I spot a potential house on the MLS, but the tenant has first right of refusal and is therefore – unsurprisingly – making it difficult to show. I still feel leads aren’t coming in fast enough, so it’s time for some of the old meet-and-greet.
This has probably been the stickiest issue between my partners and me. I had expected to be introduced, passed around as the new kid, but one whose credentials were trustworthy, would you please help her? Instead I found the Rolodexes fairly closed. Aha, I thought, they’re waiting to see my demeanor before they introduce me. So I tunneled in, as bright and energetic and polite as I could be. And then I raised this as an issue again. One of my partners suggested that estate lawyers would be good leads, and I said, “which ones?” and he literally picked up the Yellow Pages. A chill ran down my spine at that, but I just wrote a memo asking them to set up a speaking venue for me, so maybe I could do a little seminar or something and meet people that way.
I had already tried to set something up for myself, calling a city council member and the development guy in the mayor’s office and the librarian and a couple of local newspapers and a couple of local pastors, and I just hadn’t gotten anywhere. No traction. I complained to my friend Jen about this, and like the sensible person she is, she suggested a networking event.
I firmly believe there’s a whole sub-world of professional networking groups out there, and I’d love to hear your experiences with them. I’ve only just started, so I went to a party thrown by AREW, the Association of Real Estate Women, which is a New York-city based organization with about 250 members.
Three little words: shrimp-o-rama. The party was held in a nightspot so nice the food was actually good. (Although, am I the only one who thinks it’s weird to hold a women’s event in a place with skimpily dressed cocktail waitresses? When businessmen go off to play golf, it’s not like the caddies are dressed in tight little outfits.)
Contact one: the girl I couldn’t understand. She said she does “IT relo” and after five minutes of shouting things like, “So you give brokers leads?” “No, they give me leads” we nodded at each other and parted ways.
Contact two: Score! An appraiser who’s working in, bless the saints, New Jersey. She doesn’t know who is selling the latest project she’s appraised, but maybe she can get me a builder contact – it can’t hurt to try. But what can I do for her? I’m just a writer! Did I mention, dear readers, that she was beautiful?
Contacts three and four: gossiping away with contact two about the continued strength of the Harlem market. Sample quote: “They’re spending $40 million to build a garage worth $11 million – but the retailers need the parking support.”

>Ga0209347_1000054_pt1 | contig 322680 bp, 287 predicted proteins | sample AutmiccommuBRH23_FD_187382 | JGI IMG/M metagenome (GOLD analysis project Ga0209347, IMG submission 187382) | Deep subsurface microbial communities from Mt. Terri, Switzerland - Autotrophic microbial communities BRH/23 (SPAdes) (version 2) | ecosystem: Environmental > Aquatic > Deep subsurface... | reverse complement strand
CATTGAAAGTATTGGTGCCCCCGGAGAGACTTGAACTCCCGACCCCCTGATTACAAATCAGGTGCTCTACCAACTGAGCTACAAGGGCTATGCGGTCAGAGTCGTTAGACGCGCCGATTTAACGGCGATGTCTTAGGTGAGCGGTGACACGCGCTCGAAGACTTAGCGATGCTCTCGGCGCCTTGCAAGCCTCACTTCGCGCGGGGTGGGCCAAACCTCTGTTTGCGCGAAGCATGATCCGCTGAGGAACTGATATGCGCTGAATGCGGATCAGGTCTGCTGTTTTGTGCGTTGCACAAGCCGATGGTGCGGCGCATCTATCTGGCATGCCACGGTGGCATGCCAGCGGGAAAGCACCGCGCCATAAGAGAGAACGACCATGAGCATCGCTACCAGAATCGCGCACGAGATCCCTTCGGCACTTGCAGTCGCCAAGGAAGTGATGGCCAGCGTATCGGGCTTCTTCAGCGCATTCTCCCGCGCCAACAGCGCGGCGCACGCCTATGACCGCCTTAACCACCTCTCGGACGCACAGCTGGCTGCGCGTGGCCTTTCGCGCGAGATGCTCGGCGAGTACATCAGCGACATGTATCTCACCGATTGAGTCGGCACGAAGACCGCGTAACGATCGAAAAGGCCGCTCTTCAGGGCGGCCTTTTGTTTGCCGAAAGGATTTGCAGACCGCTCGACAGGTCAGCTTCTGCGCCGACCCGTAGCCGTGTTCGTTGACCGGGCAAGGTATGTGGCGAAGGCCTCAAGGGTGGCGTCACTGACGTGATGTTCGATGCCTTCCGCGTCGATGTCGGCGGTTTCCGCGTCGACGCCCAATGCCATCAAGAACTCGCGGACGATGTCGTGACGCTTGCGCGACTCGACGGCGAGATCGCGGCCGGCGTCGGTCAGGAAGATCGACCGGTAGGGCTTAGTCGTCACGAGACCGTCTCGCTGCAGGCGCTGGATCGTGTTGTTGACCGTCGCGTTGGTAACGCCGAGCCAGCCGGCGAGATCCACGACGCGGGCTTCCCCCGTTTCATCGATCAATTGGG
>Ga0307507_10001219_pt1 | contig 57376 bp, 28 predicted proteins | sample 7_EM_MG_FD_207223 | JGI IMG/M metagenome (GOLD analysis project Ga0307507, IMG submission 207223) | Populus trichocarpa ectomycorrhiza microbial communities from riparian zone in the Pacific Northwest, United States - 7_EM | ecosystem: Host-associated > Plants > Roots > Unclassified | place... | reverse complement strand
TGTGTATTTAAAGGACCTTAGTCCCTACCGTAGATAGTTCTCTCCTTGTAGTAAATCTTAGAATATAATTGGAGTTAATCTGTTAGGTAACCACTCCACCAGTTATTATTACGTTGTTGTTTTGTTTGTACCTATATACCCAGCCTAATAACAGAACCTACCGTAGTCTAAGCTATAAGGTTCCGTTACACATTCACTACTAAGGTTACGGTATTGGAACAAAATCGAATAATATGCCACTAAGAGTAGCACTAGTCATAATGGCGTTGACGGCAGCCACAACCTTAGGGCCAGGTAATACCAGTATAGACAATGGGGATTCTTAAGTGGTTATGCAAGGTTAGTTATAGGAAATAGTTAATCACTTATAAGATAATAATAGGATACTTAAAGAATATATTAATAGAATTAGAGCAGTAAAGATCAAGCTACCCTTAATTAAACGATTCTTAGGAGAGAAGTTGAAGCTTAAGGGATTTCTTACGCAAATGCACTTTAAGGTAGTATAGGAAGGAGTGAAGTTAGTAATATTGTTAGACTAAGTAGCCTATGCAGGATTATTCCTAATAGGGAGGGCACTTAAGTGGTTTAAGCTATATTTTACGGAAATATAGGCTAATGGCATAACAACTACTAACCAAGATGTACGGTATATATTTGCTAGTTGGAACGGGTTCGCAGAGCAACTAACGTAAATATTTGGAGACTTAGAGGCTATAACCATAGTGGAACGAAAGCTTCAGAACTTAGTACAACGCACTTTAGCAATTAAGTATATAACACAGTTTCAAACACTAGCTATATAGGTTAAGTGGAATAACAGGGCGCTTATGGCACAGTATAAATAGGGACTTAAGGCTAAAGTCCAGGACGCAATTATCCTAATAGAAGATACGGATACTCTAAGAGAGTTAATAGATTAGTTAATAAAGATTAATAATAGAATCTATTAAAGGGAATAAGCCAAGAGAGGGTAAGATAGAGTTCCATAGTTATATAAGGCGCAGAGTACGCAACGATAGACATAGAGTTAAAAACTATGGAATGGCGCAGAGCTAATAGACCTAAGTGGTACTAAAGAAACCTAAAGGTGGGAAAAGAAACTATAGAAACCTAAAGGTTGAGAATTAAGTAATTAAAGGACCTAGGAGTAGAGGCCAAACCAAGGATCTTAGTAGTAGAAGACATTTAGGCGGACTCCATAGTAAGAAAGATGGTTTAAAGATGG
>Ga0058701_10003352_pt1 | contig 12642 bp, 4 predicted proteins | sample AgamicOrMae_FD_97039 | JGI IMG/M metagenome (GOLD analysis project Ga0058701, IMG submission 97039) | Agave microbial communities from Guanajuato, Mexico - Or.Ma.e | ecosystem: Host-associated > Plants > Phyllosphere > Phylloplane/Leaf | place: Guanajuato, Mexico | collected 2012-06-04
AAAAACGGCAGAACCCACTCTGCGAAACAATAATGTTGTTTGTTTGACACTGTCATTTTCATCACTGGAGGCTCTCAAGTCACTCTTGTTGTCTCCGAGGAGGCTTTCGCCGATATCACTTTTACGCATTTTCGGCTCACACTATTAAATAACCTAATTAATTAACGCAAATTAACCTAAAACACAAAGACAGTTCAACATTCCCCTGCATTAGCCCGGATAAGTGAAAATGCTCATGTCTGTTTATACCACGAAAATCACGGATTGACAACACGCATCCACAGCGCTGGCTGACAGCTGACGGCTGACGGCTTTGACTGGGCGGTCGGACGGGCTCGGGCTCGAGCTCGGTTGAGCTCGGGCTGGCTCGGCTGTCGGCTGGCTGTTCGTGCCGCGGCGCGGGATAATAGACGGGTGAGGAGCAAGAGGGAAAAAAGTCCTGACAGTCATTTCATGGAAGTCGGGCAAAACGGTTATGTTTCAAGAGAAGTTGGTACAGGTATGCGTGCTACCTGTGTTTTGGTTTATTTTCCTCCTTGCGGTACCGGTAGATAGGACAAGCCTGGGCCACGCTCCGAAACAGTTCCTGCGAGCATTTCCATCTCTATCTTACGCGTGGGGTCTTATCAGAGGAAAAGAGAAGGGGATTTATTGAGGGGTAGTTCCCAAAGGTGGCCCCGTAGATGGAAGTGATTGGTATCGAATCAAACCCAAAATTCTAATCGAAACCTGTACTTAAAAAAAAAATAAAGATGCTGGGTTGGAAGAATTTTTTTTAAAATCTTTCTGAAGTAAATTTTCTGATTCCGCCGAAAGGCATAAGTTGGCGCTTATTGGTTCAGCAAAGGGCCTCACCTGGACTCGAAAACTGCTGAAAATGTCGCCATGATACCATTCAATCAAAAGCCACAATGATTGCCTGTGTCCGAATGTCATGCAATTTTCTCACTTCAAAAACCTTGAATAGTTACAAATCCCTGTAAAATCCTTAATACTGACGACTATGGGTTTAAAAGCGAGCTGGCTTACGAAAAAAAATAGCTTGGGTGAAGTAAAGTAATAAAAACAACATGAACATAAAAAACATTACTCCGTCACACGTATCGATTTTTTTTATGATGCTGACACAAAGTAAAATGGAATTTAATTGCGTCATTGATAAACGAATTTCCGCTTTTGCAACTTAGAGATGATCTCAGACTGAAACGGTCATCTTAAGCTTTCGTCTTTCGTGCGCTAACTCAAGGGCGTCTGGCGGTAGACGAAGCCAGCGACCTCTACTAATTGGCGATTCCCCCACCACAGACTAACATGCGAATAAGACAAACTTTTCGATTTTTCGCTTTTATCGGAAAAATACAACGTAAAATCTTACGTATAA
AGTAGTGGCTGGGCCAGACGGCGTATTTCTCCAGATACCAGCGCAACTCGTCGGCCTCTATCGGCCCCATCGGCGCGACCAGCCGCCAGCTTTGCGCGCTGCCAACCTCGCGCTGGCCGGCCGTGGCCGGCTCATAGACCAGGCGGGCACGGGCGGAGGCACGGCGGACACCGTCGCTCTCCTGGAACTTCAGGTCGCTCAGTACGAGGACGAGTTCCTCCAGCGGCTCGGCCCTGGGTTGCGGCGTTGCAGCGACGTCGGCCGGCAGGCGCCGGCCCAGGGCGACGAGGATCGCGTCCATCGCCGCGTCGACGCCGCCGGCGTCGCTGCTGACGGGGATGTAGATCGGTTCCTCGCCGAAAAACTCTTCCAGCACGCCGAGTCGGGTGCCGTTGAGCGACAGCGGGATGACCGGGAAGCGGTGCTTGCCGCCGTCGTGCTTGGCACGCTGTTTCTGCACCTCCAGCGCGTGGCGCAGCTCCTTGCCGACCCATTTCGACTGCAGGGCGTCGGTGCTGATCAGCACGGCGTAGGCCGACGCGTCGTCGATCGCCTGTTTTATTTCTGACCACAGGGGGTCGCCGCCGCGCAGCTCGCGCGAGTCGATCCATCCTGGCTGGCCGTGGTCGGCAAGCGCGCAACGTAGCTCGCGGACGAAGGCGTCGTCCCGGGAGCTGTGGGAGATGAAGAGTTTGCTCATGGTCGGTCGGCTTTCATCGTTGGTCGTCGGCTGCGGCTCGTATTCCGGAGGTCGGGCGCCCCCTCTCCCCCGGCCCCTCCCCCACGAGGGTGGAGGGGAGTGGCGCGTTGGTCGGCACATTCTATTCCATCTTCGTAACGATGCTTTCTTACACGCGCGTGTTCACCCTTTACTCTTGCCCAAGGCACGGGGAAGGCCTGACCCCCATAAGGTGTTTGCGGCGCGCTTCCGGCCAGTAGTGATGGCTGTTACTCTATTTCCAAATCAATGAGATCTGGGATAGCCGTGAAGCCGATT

Contact five: A reporter I already know, who reports he’s unwound two of the three pre-construction syndicates he’s in in Miami “for a nice profit.”
Contact six: A title something-or-other (insurer? Attorney? I didn’t catch it) who has just joined the Greenwich Junior League. She confesses she’s not quite of the preppy mold. “At one meeting they told me I was too brash,” she says confidentially. “But it’s interesting to meet people who are all the same, y’know?”
Contact seven: A real estate supersaleswoman I already know and love. She speaks all the time – I met her at the Learning Annex – so I tell her I’m trying to set up a speaking gig and what sort of hit rate should I expect? “It’s not necessarily about direct leads,” she says. “I just spoke before some CPAs and I was nervous, so I did all numbers, but it was fantastic and this guy goes home and says ‘Honey, I just heard this speaker and she’s the perfect broker for us.’ And his wife says, ‘no honey, we just got this mailing and I’ve got the perfect broker.’ And it turns out the mailing was from me! It all fits.”
Contact eight: I’m leaving, really, but a bunch of guys are lingering near the doorway and I can’t help but ask one of them what he’s doing at a female networking event. “Meeting a bunch of very nice women,” is the answer, which I just love him for. Although he’s probably too young to marry off to my friend Karen (yes, I quiz him) I find out that he’s thinking of buying in New York and I walk him through the numbers of first-time financing. I won’t get paid for that, but karmically, it must be good for something.
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